When threatened, puff adders will rather lie still than flee, in order to avoid detection, and most bites occur when people accidentally step on them. Mortality rates are quite low with the majority of deaths occurring as a result of inadequate medical treatment. However these still add up to nearly 32,000 fatalities per year.

Puff Adders are a short, heavy-bodied species that averages at around 1 metre (3.5ft) in length. They’re equipped with long fangs and a potent cytotoxic venom.

Their skin colour varies based on location, which ranges across the whole of Africa, with the only exceptions being the rainforest and Sahara regions.


Found only in sub-Saharan Africa, the boomslang is widely known as one of the most venomous snakes on the continent.

They are a tree-dwelling species, which is where their name was derived (Boomslang means ‘tree snake’ in Afrikaans – a South African language). These intriguing serpents vary in colour, with males being typically light green with black or blue scale edges and females being most often brown. The boomslang sports large eyes and reaches an average length of 1.5 metres (5ft).

the 10 deadliest snakes in africa
Boomslang © African Snakebite Institute | The 10 Deadliest Snakes In Africa

The boomslang’s venom is haemotoxic, which means it works by shutting down the body’s blood-clotting mechanism while simultaneously triggering uncontrollable internal and external bleeding. The slow-acting venom often lures victims into a false sense of confidence, assuming that they don’t need to seek treatment as the symptoms slowly present themselves over several hours. This can increase the severity of the eventual damage.

Human fatalities are rare despite the potency of the boomslang’s venom, as the timid species prefers to flee into the trees when threatened, rather than attacking.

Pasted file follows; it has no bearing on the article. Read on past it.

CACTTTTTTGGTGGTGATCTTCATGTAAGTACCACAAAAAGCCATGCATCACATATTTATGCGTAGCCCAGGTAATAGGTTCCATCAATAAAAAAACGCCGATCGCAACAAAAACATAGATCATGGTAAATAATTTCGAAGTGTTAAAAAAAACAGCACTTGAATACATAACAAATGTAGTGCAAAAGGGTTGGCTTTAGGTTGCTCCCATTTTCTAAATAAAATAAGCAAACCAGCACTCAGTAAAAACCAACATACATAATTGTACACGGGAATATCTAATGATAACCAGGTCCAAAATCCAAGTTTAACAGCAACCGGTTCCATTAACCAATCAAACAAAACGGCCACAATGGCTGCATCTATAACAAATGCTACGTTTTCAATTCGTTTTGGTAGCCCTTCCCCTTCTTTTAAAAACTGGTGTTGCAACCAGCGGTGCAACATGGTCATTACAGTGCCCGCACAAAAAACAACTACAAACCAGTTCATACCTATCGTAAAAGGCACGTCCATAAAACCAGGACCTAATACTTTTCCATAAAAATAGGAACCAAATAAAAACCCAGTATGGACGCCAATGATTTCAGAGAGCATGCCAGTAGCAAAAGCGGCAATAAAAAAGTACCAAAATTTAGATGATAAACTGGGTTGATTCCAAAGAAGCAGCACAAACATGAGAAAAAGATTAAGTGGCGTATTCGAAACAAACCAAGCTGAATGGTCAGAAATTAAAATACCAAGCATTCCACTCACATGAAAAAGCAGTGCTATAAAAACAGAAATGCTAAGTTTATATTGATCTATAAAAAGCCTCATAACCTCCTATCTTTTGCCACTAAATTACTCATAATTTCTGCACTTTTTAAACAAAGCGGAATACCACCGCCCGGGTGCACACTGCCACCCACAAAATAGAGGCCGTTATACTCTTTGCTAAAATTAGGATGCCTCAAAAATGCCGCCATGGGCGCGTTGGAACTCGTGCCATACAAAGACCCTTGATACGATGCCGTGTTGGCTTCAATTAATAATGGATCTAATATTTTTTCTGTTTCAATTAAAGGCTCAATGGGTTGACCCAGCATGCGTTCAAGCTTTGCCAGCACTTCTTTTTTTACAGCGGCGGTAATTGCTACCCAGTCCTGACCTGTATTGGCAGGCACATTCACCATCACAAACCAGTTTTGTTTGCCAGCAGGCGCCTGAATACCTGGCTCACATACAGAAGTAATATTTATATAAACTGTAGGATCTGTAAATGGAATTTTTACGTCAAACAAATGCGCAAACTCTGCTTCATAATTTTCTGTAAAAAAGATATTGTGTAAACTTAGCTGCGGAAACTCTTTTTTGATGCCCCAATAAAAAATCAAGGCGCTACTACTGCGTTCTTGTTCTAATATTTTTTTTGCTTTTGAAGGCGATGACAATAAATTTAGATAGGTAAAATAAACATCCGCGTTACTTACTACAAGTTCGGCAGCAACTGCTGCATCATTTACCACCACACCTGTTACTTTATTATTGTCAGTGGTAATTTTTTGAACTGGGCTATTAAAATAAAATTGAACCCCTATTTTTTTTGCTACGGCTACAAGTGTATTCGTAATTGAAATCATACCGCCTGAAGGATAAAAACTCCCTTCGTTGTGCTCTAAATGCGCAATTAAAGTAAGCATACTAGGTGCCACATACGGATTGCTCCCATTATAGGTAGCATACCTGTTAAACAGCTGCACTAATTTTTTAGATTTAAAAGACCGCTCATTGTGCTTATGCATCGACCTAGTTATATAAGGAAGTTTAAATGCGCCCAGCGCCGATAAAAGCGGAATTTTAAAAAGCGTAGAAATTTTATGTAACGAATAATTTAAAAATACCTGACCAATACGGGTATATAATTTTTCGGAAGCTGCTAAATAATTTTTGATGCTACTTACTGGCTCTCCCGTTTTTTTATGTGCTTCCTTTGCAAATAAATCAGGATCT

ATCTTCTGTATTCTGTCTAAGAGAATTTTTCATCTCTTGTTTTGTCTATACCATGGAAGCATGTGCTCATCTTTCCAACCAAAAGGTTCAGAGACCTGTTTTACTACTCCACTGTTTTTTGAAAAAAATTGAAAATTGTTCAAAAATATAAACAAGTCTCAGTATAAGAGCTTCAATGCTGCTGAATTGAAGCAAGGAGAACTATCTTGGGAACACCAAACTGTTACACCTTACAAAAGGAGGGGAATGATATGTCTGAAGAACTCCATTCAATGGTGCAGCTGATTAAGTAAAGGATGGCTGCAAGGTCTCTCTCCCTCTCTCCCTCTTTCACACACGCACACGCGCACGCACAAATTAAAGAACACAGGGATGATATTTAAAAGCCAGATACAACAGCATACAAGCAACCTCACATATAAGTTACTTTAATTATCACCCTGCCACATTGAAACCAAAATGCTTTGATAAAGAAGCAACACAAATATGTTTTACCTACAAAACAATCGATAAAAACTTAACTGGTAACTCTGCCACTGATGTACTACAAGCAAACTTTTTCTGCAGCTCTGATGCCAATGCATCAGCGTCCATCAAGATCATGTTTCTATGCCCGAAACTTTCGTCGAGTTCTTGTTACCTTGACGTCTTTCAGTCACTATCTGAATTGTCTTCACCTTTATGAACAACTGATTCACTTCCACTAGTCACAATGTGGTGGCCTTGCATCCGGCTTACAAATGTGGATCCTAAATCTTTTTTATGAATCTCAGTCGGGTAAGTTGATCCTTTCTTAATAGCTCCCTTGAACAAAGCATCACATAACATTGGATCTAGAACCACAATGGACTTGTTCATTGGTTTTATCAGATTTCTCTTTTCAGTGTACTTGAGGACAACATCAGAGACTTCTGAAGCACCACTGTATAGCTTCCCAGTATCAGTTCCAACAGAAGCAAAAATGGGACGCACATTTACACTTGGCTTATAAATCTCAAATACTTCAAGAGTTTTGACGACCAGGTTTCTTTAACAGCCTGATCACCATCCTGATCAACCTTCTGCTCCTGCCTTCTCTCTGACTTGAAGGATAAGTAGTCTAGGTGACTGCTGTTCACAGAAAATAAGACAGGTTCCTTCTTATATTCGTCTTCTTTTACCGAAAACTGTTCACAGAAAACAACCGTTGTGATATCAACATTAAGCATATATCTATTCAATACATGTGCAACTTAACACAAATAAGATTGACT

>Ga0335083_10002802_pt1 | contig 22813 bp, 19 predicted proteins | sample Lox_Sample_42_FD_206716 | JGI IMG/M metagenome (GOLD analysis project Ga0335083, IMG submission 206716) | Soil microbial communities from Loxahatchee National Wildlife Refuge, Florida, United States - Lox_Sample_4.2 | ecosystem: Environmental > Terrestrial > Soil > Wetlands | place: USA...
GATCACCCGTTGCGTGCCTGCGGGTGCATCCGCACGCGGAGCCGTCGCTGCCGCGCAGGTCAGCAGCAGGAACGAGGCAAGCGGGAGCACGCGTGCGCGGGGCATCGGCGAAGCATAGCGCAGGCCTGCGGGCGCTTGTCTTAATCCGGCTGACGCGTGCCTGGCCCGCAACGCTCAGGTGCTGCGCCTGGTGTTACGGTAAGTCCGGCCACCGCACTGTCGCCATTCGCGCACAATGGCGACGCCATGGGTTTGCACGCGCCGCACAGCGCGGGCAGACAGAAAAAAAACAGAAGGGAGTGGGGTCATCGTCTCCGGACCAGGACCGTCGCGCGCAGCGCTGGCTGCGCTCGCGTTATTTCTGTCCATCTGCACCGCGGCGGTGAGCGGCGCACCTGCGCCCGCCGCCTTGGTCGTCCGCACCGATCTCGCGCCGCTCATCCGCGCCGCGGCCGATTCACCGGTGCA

Gaboon Viper

The Gaboon viper is one of the most enchanting and mesmerising snakes in Africa. They also possess the longest fangs of any snake, reaching 5 centimetres (2 inches) in length.

As if the impressive weaponry wasn’t enough, it is also one of the snakes with the highest venom yield, and packs a strong punch with every bite.

The heaviest snake in the viper family, Gaboon’s appear short and chunky, despite growing to a length of over 1.5 metres (5 ft). They can weigh over 15 kilograms (30 lbs) with a full belly.

Gaboon Viper | The 10 Deadliest Snakes In Africa

They boast a characteristically large, triangle-shaped head similar to those of other viper species, and are most often found in heavily forested areas in west and central Africa as well as certain regions in the east and south of the continent. Mesmerising skin patterns, with detailed diamonds and stripes along the length of the snake’s back help provide incredible camoflauge among the messy leaf litter on the forest floor, where they lie in wait ready to ambush their next prey item.

Although their venom is not particularly toxic in comparison to that of the other deadliest snakes in Africa, a single bite can still be lethal.

Gaboon vipers are slow-moving and sluggish snakes that rarely bite unless provoked or stepped on.